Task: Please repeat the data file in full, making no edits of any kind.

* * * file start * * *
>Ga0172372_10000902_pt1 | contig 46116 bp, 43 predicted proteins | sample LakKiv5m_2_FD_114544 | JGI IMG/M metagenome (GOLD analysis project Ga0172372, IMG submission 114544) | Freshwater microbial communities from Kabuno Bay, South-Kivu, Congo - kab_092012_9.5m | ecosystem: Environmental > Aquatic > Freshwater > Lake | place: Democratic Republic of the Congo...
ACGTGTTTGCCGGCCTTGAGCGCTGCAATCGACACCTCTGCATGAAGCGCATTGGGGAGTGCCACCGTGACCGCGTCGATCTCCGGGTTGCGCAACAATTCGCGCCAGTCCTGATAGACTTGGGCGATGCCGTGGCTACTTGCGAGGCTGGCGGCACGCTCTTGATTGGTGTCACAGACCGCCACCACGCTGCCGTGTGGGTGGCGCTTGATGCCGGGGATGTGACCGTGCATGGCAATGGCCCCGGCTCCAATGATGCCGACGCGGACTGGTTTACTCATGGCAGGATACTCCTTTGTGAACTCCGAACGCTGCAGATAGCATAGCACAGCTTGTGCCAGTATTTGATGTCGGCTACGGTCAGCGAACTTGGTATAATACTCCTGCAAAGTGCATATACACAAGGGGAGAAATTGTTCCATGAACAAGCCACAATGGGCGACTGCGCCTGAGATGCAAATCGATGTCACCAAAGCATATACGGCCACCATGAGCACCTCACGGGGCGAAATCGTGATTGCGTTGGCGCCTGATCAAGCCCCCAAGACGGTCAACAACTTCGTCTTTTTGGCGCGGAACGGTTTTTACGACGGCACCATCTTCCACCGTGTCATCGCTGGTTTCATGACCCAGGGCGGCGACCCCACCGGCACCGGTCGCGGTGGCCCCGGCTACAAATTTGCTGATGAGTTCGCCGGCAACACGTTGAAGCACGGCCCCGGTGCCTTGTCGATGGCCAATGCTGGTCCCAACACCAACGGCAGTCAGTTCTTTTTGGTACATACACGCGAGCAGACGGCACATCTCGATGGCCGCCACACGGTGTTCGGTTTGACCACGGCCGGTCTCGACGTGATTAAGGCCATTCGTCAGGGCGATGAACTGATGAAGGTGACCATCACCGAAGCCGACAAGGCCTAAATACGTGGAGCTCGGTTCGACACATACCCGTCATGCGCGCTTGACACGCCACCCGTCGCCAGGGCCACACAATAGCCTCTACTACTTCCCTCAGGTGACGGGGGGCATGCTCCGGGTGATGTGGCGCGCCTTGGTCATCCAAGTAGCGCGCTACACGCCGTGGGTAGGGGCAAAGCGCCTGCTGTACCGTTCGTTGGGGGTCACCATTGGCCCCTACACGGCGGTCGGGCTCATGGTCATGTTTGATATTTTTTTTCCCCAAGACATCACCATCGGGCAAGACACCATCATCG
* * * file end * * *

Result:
>Ga0172372_10000902_pt1 | contig 46116 bp, 43 predicted proteins | sample LakKiv5m_2_FD_114544 | JGI IMG/M metagenome (GOLD analysis project Ga0172372, IMG submission 114544) | Freshwater microbial communities from Kabuno Bay, South-Kivu, Congo - kab_092012_9.5m | ecosystem: Environmental > Aquatic > Freshwater > Lake | place: Democratic Republic of the Congo...
ACGTGTTTGCCGGCCTTGAGCGCTGCAATCGACACCTCTGCATGAAGCGCATTGGGGAGTGCCACCGTGACCGCGTCGATCTCCGGGTTGCGCAACAATTCGCGCCAGTCCTGATAGACTTGGGCGATGCCGTGGCTACTTGCGAGGCTGGCGGCACGCTCTTGATTGGTGTCACAGACCGCCACCACGCTGCCGTGTGGGTGGCGCTTGATGCCGGGGATGTGACCGTGCATGGCAATGGCCCCGGCTCCAATGATGCCGACGCGGACTGGTTTACTCATGGCAGGATACTCCTTTGTGAACTCCGAACGCTGCAGATAGCATAGCACAGCTTGTGCCAGTATTTGATGTCGGCTACGGTCAGCGAACTTGGTATAATACTCCTGCAAAGTGCATATACACAAGGGGAGAAATTGTTCCATGAACAAGCCACAATGGGCGACTGCGCCTGAGATGCAAATCGATGTCACCAAAGCATATACGGCCACCATGAGCACCTCACGGGGCGAAATCGTGATTGCGTTGGCGCCTGATCAAGCCCCCAAGACGGTCAACAACTTCGTCTTTTTGGCGCGGAACGGTTTTTACGACGGCACCATCTTCCACCGTGTCATCGCTGGTTTCATGACCCAGGGCGGCGACCCCACCGGCACCGGTCGCGGTGGCCCCGGCTACAAATTTGCTGATGAGTTCGCCGGCAACACGTTGAAGCACGGCCCCGGTGCCTTGTCGATGGCCAATGCTGGTCCCAACACCAACGGCAGTCAGTTCTTTTTGGTACATACACGCGAGCAGACGGCACATCTCGATGGCCGCCACACGGTGTTCGGTTTGACCACGGCCGGTCTCGACGTGATTAAGGCCATTCGTCAGGGCGATGAACTGATGAAGGTGACCATCACCGAAGCCGACAAGGCCTAAATACGTGGAGCTCGGTTCGACACATACCCGTCATGCGCGCTTGACACGCCACCCGTCGCCAGGGCCACACAATAGCCTCTACTACTTCCCTCAGGTGACGGGGGGCATGCTCCGGGTGATGTGGCGCGCCTTGGTCATCCAAGTAGCGCGCTACACGCCGTGGGTAGGGGCAAAGCGCCTGCTGTACCGTTCGTTGGGGGTCACCATTGGCCCCTACACGGCGGTCGGGCTCATGGTCATGTTTGATATTTTTTTTCCCCAAGACATCACCATCGGGCAAGACACCATCATCG